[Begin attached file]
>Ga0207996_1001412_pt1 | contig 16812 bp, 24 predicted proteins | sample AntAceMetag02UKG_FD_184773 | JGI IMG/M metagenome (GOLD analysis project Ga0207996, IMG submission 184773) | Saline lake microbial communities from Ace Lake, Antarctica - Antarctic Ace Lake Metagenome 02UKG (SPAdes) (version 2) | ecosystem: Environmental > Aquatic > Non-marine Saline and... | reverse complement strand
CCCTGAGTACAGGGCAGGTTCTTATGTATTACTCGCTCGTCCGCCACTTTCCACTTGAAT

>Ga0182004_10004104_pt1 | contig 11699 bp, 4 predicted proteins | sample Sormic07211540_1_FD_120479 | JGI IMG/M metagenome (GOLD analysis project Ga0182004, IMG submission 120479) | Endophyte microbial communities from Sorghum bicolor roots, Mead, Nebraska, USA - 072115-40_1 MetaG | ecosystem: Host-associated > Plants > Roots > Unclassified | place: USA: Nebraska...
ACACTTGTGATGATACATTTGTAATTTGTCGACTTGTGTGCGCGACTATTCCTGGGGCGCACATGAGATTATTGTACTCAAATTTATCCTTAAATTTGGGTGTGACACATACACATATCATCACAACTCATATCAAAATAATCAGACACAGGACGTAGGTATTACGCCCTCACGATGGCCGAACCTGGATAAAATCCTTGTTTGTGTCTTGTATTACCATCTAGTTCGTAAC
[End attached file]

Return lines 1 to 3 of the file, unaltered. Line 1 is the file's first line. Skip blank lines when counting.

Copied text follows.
>Ga0207996_1001412_pt1 | contig 16812 bp, 24 predicted proteins | sample AntAceMetag02UKG_FD_184773 | JGI IMG/M metagenome (GOLD analysis project Ga0207996, IMG submission 184773) | Saline lake microbial communities from Ace Lake, Antarctica - Antarctic Ace Lake Metagenome 02UKG (SPAdes) (version 2) | ecosystem: Environmental > Aquatic > Non-marine Saline and... | reverse complement strand
CCCTGAGTACAGGGCAGGTTCTTATGTATTACTCGCTCGTCCGCCACTTTCCACTTGAAT

>Ga0182004_10004104_pt1 | contig 11699 bp, 4 predicted proteins | sample Sormic07211540_1_FD_120479 | JGI IMG/M metagenome (GOLD analysis project Ga0182004, IMG submission 120479) | Endophyte microbial communities from Sorghum bicolor roots, Mead, Nebraska, USA - 072115-40_1 MetaG | ecosystem: Host-associated > Plants > Roots > Unclassified | place: USA: Nebraska...